Just about an hour drive from Madrid, with some 5.000 residents, far from anything similar to a metro area, but with a substantial architecture. A small European town.
Parking Day 2013 has just been held around the world. Chances are you probably never heard about it: people occupy for some time during the day what usually is a parking space, turning it into a public, green space of some sort. There have been several variations, the simplest one beeing that you insert a coin i a parkmeter and simply use what is suposed to be a space for a car to, instead, park some green elements, or even just a green rug, just to make people think about how much of the urban space is devoted to cars.
Among other blogs, I do follow africanurbanism.net, a site in which Victoria Okoye gives a vision of what urbanism is in Accra (Ghana), a very different context to the one in which I live; or rather, in a very different context to the one that the place in which I live is experiencing nowadays, as many of the things she writes about seem quite connected to what any european country probably experienced during the transition from rural to urban societies. In a certain way, she forces us readers to think about what urbanism really is, as connected to solving the needs of citizens.
So, they had this project in a Car Park in Accra, which was conceived before thinking of Parking Day. Sure, it is an ephemeral thing, but it involved a lot of planning: convincing the site owner, bringing all the tyres and the rest of the elements, integrating some community participation… Has this meant something for the residents? I think that only time can tell, but trying is already much more than what many do. So congratulations, Victoria and your bunch of people!
Even if this seems self-evident, it is not always that true when talking about urban planning: the street is a space with its own rules in terms of retail. The pedestrian’s perception (or the perception by motorists) is marked by that logic of motion, and usually the location of shops of different specialities (and therefore, different profit margins) is organised according to the visibility or accesibility provided by each street. On a wide avenue you will have usually higher rents, and higher profit margin shops (apparel, department stores…), while other retailers or services (small restaurants, the showroom of a wholesale textile firm) will be on secondary streets. On urban cores beyond a certain size the retail activities generally organize in “blurbs”, but each kind of store (and each quality range) occupies specific locations, and the street becomes an organizing system.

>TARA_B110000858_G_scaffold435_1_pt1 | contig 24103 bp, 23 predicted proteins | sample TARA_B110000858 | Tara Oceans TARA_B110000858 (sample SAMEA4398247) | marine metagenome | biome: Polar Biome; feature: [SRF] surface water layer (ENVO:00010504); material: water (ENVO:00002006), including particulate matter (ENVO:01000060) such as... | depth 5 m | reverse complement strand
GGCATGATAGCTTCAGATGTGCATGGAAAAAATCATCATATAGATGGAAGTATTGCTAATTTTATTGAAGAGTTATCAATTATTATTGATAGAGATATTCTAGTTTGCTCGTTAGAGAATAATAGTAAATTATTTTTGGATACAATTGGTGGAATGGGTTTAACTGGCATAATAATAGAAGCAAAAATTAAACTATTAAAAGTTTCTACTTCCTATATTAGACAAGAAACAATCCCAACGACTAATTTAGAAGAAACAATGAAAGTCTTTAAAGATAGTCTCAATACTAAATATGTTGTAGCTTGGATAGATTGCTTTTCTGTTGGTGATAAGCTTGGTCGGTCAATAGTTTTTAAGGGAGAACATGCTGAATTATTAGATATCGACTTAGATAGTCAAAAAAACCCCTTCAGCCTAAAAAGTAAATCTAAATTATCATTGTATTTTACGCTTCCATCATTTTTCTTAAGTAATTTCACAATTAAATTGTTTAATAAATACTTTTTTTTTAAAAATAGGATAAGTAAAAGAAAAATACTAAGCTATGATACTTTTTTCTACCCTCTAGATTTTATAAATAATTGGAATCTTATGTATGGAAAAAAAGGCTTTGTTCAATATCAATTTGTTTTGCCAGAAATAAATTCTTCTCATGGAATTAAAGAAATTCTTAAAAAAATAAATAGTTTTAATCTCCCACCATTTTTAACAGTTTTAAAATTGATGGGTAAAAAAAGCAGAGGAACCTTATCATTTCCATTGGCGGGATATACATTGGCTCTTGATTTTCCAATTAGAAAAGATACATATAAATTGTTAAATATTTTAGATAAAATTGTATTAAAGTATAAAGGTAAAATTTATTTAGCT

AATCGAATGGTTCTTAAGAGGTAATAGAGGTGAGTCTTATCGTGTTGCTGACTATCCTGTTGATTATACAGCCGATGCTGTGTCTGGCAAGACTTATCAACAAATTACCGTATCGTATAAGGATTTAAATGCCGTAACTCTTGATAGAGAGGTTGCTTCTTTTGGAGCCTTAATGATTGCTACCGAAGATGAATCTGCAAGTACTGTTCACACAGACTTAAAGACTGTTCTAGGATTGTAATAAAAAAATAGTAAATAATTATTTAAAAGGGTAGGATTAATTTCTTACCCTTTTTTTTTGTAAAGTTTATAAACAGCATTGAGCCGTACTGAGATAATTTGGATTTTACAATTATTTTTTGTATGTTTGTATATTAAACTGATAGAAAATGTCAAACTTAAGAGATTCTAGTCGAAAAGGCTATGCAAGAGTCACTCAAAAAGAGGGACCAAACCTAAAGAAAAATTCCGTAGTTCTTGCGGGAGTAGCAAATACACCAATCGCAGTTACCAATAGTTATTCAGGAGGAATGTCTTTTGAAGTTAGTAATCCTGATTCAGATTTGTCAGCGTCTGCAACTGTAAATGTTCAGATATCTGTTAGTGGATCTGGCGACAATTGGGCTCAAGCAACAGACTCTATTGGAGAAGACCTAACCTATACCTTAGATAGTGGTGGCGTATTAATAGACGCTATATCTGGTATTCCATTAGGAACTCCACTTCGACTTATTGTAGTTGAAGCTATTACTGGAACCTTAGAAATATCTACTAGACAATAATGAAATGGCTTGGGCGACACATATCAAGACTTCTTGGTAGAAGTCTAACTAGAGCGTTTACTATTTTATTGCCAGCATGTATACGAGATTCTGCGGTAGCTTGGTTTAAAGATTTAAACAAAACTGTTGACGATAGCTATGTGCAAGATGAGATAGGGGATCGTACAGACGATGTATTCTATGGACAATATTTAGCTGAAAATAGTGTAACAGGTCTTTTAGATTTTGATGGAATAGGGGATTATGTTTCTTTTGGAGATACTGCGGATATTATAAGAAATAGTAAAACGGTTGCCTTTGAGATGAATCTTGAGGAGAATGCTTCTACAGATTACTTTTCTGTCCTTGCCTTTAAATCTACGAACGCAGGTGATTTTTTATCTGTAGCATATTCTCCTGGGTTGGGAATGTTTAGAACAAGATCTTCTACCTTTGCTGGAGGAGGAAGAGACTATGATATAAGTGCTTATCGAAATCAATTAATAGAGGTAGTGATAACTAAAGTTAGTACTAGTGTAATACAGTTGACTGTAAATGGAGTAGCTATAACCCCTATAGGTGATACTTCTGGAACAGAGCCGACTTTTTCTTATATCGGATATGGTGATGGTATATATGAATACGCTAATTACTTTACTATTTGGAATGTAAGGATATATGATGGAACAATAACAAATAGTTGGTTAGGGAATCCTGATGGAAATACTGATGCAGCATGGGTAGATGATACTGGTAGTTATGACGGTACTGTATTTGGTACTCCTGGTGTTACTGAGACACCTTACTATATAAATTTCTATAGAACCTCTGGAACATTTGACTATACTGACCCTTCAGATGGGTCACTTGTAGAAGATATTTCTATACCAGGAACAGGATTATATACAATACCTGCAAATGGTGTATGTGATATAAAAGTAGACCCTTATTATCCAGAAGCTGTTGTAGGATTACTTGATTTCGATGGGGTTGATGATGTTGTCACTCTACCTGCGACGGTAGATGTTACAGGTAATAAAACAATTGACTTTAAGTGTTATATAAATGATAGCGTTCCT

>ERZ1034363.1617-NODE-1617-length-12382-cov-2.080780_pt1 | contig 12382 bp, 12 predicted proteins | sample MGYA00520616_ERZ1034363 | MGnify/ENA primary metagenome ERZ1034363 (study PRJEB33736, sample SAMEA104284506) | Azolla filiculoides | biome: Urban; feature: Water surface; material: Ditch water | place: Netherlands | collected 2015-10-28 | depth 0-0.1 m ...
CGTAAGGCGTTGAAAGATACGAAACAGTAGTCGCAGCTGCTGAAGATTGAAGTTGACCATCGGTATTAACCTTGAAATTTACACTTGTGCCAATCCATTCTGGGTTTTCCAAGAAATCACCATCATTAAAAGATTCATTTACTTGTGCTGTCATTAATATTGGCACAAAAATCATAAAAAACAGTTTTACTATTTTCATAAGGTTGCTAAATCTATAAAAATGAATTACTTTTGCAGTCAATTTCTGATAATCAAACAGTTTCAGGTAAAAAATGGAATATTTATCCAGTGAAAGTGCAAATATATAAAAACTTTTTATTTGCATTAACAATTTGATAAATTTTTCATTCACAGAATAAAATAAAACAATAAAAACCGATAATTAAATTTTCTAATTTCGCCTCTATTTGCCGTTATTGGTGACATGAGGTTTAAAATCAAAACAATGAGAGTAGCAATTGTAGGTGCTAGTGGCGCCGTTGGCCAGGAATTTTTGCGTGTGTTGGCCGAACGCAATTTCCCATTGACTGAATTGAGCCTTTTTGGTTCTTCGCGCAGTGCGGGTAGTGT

The Strategic Project proposes an alternative, radical but suitable for a gradual low cost deployment, to the need to limit the unrestricted vehicle access to the city core without harming the accessibility as an essential quality of centrality. The main streets grid guarantees the public transit and automobile access to the whole of the urban space, but the secondary grid restricts the access to residents, creating so a complementary network in which pedestrian well-being, bike accessibility, trees and economic and retail activities become the main elements.
The new urban cell is also the coherent scale to reorganize the citizen access to neighborhood scale public facilities, a powerful asset to correct geographic differences.
The quality of urban spaces can spark the transformation of the city, and this is only possible by a better space allocation to cars, pedestrians and bicycles, taking back a relevant part of the streets for uses that contribute to a better life quality without compromising economic vitality.
The street is a reference for buildings, the place where mobility occurs, and, through retail on sidewalks, the basis for an interaction between the public and private realms. Working on the street design allows a new approach to its organization layout and also to that of the buildings that define its space.
The project proposes to configure new “urban cells” (1) that are based on two essential ideas:
– Separate through traffic from resident’s access, by concentrating the first on a limited number of throughfares
– An evolution from a current 70% of public space for cars to just 30%.
The concept of urban cell has been used in several projects by Salvador Rueda, Chairman of the Urban Ecology Agency of Barcelona, a member of the planning team (led by Ezquiaga, Herreros and Perez Arroyo).